I don’t care if you are hiring someone as a fulltime employee, hiring an agency to support your business, or looking for a position in social media. There are three principles you really should consider. They are so rational and make sense for any position to fill, but often are ignored when securing social media positions.
This coming week I start a new chapter in my social media adventures. I will be heading up social media strategy at a performance marketing agency. In the past, I have been hired as a consultant and someone to lead another social team. I have hired social talent to be part of a team and I’ll be doing that again. Given my interviewing experience on both sides, I thought it would be valuable to share three common mentalities often overlooked. So I hope you take some missteps I have witnessed by both candidates and companies in the social media hiring process and change things for the better.
Simply Show You Are Social
Be prepared to bring and show examples of your social footprint. This is more than using Facebook and Twitter. Do you blog? Can you give examples of generating earned and shared media?
When I hired some social media managers in February, 2010, I knew I would not find many that have done what I was looking for in a professional setting. I found a number of good candidates that “lived” the social thing. They were producing content and capturing a following in their personal life because they enjoyed doing it. They were engaging and building relationships. Can you demonstrate this?
For Hiring Company:
Social media success starts with having the right mentality. I have emphasized this in my article “Forget Social Media – Let’s First Start with Social.” Let me make the point through two contrary experiences …
Company A: I was interviewing for a position to head up social media for a major retail brand you all would know. The process was going well and I received an email from HR stating, “____ (the CMO) mentioned that he had a great conversation with you and he is interested in you for the role … I will connect with you first/second week of May to discuss next steps.” Then, I never heard back from them and they did not return my call and email. I do not think it is acceptable for any company to go cold after sending such a positive note – even if they are having some internal issues. They should be transparent (I am not saying totally and show their warts) and follow up and say we are having some delays for some unforeseen issues. If this is how “social” they are to their prospect team and this is their culture, how social do they expect their staff team to be with their customers?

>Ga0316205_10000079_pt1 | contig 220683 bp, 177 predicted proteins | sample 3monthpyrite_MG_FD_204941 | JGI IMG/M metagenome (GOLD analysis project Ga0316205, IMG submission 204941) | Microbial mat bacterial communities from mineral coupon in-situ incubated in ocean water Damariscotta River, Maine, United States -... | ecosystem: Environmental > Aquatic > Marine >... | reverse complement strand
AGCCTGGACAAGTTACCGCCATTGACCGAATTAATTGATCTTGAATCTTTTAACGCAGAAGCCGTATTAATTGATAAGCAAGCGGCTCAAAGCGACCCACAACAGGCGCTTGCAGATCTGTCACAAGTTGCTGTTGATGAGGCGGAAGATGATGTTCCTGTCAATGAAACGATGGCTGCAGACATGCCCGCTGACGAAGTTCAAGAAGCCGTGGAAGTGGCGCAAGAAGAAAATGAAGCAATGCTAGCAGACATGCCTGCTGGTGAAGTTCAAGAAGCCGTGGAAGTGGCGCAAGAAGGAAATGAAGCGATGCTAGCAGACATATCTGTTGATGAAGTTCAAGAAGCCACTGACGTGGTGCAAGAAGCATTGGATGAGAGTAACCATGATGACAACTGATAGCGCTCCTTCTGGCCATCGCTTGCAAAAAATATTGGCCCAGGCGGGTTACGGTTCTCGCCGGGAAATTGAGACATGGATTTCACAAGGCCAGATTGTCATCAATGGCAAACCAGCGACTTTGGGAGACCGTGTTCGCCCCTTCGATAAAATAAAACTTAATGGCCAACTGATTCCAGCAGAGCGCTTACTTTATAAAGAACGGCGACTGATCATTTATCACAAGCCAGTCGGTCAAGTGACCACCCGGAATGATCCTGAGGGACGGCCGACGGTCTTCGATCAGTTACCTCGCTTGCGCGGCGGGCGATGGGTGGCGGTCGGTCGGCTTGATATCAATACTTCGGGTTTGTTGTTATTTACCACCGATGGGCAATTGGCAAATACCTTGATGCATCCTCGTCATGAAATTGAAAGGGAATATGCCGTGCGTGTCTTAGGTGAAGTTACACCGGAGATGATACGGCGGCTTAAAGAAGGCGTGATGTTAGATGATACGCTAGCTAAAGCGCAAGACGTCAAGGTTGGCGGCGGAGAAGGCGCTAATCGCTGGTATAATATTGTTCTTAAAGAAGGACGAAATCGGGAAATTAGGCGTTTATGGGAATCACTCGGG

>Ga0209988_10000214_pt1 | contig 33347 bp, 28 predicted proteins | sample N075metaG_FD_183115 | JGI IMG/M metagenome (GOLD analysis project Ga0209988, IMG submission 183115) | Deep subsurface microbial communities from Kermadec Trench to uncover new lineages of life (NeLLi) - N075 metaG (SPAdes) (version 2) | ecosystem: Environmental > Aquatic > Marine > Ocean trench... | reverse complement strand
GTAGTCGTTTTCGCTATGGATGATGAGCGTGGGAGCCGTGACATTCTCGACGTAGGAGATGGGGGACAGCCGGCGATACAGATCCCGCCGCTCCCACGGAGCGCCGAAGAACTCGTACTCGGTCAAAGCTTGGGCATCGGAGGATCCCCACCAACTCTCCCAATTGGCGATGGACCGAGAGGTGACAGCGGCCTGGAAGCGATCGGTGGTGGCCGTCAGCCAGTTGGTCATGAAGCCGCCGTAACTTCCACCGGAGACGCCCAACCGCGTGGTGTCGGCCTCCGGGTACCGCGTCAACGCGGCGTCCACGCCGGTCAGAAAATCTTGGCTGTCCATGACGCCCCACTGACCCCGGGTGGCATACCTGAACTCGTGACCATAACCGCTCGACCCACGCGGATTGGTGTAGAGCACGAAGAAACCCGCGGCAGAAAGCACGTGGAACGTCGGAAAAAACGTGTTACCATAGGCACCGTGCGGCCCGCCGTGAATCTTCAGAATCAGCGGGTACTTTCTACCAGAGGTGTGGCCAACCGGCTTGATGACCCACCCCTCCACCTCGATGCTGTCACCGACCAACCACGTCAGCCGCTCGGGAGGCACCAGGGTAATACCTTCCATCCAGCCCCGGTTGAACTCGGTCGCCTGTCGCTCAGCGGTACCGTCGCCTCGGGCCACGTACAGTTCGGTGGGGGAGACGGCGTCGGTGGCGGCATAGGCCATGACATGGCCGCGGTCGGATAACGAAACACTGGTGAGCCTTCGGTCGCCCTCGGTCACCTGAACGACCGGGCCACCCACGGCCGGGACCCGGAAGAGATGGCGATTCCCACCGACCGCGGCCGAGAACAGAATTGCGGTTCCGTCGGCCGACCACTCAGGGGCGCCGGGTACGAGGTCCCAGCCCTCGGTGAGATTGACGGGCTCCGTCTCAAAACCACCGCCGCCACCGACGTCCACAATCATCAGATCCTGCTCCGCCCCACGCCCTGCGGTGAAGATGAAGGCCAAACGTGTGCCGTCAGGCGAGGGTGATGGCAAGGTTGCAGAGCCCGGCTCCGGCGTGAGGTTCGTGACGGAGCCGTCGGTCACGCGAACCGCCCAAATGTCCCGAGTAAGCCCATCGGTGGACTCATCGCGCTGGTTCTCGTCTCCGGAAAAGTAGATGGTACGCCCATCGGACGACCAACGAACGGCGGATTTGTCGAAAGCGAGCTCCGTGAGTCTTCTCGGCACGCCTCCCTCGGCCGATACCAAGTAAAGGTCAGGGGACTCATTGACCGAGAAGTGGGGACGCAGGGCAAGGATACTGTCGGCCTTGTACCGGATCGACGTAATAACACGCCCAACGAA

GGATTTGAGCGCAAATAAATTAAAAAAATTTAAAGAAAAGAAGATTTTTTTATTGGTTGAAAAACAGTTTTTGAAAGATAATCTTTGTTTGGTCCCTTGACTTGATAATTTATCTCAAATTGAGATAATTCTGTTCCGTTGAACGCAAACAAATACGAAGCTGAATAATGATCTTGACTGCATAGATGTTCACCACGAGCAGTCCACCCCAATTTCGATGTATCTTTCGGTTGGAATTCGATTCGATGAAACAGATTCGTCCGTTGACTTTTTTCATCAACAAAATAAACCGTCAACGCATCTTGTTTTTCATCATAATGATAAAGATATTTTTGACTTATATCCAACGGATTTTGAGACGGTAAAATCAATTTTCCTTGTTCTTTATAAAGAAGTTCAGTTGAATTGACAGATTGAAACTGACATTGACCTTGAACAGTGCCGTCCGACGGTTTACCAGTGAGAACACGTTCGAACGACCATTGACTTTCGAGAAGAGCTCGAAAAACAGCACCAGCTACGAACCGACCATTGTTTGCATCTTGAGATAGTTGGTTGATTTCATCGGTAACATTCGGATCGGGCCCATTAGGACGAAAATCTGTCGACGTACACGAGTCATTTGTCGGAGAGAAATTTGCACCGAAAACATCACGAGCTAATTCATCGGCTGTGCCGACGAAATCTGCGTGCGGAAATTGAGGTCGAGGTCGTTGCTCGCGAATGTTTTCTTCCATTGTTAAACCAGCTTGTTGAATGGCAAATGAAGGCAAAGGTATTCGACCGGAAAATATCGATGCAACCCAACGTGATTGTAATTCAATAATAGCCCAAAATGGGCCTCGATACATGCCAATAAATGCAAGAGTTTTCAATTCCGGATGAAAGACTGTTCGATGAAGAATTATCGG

Company B: After interviewing with the CEO (a very busy person), I sent a follow up note stating thanks and why I thought I was a great match for the position. You know, the type of follow up letter we always do. Do you ever get replies to them? I never did and least not until my experience with Company B. The CEO returned a simple note and said, “Thanks for the info. Looking forward to continued conversations.” It took all of 15 seconds to do this. Others there returned my follow note as well. This is a “social mentality company.” Yes, I was extremely happy to receive the simple note and you know what – customers really appreciate when they receive responses from corporate staff as well. No surprise … I start working for them on Monday.
Know What You Are Looking For